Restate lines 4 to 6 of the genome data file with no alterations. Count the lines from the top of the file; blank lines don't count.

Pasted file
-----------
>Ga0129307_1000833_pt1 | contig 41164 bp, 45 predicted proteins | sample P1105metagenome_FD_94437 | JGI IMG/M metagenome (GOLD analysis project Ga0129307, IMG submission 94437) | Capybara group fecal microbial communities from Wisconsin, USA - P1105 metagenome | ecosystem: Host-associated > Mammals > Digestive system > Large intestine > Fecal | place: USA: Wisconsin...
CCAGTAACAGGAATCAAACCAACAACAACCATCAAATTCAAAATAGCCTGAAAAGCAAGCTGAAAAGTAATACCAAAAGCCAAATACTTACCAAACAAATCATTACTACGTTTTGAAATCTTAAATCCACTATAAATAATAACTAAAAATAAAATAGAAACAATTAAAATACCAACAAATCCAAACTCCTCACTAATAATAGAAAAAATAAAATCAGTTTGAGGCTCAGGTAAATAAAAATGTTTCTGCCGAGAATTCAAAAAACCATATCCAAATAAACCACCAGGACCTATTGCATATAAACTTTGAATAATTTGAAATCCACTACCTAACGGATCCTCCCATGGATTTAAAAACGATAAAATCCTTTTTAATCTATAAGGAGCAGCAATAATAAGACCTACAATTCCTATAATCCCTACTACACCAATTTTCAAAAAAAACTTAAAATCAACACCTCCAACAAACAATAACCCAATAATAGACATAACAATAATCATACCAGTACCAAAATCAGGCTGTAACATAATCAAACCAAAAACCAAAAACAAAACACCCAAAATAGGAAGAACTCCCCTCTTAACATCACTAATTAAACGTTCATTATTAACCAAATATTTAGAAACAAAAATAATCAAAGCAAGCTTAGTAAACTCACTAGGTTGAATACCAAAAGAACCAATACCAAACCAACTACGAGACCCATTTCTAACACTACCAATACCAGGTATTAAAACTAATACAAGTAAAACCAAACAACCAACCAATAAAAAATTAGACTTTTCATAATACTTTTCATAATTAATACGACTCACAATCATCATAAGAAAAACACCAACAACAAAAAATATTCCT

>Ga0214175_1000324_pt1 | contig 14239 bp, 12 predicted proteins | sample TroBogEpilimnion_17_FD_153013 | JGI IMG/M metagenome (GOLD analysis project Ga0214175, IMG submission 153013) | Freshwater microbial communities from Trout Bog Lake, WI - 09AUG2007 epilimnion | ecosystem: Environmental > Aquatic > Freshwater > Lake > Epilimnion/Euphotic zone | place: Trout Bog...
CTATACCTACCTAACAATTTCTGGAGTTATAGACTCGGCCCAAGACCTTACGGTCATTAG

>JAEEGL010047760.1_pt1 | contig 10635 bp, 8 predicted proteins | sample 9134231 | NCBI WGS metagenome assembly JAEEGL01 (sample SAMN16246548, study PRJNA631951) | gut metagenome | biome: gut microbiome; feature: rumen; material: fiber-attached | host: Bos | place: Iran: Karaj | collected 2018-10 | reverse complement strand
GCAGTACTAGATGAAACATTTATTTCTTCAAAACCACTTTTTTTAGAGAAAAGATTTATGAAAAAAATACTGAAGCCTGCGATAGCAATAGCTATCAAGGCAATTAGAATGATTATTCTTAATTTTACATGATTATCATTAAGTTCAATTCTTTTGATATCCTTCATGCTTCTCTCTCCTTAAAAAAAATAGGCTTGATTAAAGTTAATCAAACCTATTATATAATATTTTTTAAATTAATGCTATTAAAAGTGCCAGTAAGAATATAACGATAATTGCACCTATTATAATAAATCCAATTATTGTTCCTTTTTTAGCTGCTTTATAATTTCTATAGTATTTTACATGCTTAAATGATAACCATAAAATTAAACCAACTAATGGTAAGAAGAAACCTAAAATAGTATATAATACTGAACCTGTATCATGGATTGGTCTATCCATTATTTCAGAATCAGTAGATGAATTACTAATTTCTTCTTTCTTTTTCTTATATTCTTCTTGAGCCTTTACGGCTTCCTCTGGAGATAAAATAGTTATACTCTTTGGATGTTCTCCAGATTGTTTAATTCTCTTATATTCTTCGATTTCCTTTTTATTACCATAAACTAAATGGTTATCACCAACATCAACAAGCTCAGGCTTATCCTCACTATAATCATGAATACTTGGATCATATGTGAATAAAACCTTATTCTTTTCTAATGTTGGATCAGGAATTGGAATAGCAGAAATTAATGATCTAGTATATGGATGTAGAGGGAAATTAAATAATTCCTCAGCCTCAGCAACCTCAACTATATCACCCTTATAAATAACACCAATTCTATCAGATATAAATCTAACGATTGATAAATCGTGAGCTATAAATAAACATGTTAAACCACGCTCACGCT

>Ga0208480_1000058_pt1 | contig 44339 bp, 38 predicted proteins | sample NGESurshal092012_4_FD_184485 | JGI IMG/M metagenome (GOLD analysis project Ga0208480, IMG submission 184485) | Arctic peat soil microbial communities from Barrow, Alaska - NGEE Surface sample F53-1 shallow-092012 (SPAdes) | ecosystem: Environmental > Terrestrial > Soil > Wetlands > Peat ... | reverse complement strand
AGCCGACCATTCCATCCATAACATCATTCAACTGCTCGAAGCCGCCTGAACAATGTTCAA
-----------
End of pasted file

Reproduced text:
CTATACCTACCTAACAATTTCTGGAGTTATAGACTCGGCCCAAGACCTTACGGTCATTAG

>JAEEGL010047760.1_pt1 | contig 10635 bp, 8 predicted proteins | sample 9134231 | NCBI WGS metagenome assembly JAEEGL01 (sample SAMN16246548, study PRJNA631951) | gut metagenome | biome: gut microbiome; feature: rumen; material: fiber-attached | host: Bos | place: Iran: Karaj | collected 2018-10 | reverse complement strand
GCAGTACTAGATGAAACATTTATTTCTTCAAAACCACTTTTTTTAGAGAAAAGATTTATGAAAAAAATACTGAAGCCTGCGATAGCAATAGCTATCAAGGCAATTAGAATGATTATTCTTAATTTTACATGATTATCATTAAGTTCAATTCTTTTGATATCCTTCATGCTTCTCTCTCCTTAAAAAAAATAGGCTTGATTAAAGTTAATCAAACCTATTATATAATATTTTTTAAATTAATGCTATTAAAAGTGCCAGTAAGAATATAACGATAATTGCACCTATTATAATAAATCCAATTATTGTTCCTTTTTTAGCTGCTTTATAATTTCTATAGTATTTTACATGCTTAAATGATAACCATAAAATTAAACCAACTAATGGTAAGAAGAAACCTAAAATAGTATATAATACTGAACCTGTATCATGGATTGGTCTATCCATTATTTCAGAATCAGTAGATGAATTACTAATTTCTTCTTTCTTTTTCTTATATTCTTCTTGAGCCTTTACGGCTTCCTCTGGAGATAAAATAGTTATACTCTTTGGATGTTCTCCAGATTGTTTAATTCTCTTATATTCTTCGATTTCCTTTTTATTACCATAAACTAAATGGTTATCACCAACATCAACAAGCTCAGGCTTATCCTCACTATAATCATGAATACTTGGATCATATGTGAATAAAACCTTATTCTTTTCTAATGTTGGATCAGGAATTGGAATAGCAGAAATTAATGATCTAGTATATGGATGTAGAGGGAAATTAAATAATTCCTCAGCCTCAGCAACCTCAACTATATCACCCTTATAAATAACACCAATTCTATCAGATATAAATCTAACGATTGATAAATCGTGAGCTATAAATAAACATGTTAAACCACGCTCACGCT